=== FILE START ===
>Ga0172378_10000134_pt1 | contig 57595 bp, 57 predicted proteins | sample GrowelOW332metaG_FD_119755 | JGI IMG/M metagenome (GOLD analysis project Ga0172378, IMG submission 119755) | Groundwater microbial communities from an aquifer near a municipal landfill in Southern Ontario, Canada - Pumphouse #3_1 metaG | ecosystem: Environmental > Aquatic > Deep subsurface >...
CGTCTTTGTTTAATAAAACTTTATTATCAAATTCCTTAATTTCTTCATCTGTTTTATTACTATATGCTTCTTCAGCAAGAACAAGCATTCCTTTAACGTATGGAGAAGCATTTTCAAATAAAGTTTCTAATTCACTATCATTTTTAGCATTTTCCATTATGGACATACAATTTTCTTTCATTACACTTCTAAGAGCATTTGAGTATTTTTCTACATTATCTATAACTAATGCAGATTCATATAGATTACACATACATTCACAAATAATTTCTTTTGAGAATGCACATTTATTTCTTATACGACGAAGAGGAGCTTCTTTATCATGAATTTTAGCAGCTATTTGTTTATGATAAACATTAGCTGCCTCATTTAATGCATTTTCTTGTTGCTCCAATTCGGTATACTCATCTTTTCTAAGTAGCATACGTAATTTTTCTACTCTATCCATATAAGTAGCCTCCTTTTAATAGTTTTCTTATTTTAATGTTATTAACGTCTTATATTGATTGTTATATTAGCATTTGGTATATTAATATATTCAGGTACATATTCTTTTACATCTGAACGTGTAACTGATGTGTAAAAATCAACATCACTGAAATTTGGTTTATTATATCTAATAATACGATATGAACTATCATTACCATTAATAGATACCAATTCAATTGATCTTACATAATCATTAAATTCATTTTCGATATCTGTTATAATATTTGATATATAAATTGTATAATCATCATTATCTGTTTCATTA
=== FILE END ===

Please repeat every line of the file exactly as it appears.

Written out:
>Ga0172378_10000134_pt1 | contig 57595 bp, 57 predicted proteins | sample GrowelOW332metaG_FD_119755 | JGI IMG/M metagenome (GOLD analysis project Ga0172378, IMG submission 119755) | Groundwater microbial communities from an aquifer near a municipal landfill in Southern Ontario, Canada - Pumphouse #3_1 metaG | ecosystem: Environmental > Aquatic > Deep subsurface >...
CGTCTTTGTTTAATAAAACTTTATTATCAAATTCCTTAATTTCTTCATCTGTTTTATTACTATATGCTTCTTCAGCAAGAACAAGCATTCCTTTAACGTATGGAGAAGCATTTTCAAATAAAGTTTCTAATTCACTATCATTTTTAGCATTTTCCATTATGGACATACAATTTTCTTTCATTACACTTCTAAGAGCATTTGAGTATTTTTCTACATTATCTATAACTAATGCAGATTCATATAGATTACACATACATTCACAAATAATTTCTTTTGAGAATGCACATTTATTTCTTATACGACGAAGAGGAGCTTCTTTATCATGAATTTTAGCAGCTATTTGTTTATGATAAACATTAGCTGCCTCATTTAATGCATTTTCTTGTTGCTCCAATTCGGTATACTCATCTTTTCTAAGTAGCATACGTAATTTTTCTACTCTATCCATATAAGTAGCCTCCTTTTAATAGTTTTCTTATTTTAATGTTATTAACGTCTTATATTGATTGTTATATTAGCATTTGGTATATTAATATATTCAGGTACATATTCTTTTACATCTGAACGTGTAACTGATGTGTAAAAATCAACATCACTGAAATTTGGTTTATTATATCTAATAATACGATATGAACTATCATTACCATTAATAGATACCAATTCAATTGATCTTACATAATCATTAAATTCATTTTCGATATCTGTTATAATATTTGATATATAAATTGTATAATCATCATTATCTGTTTCATTA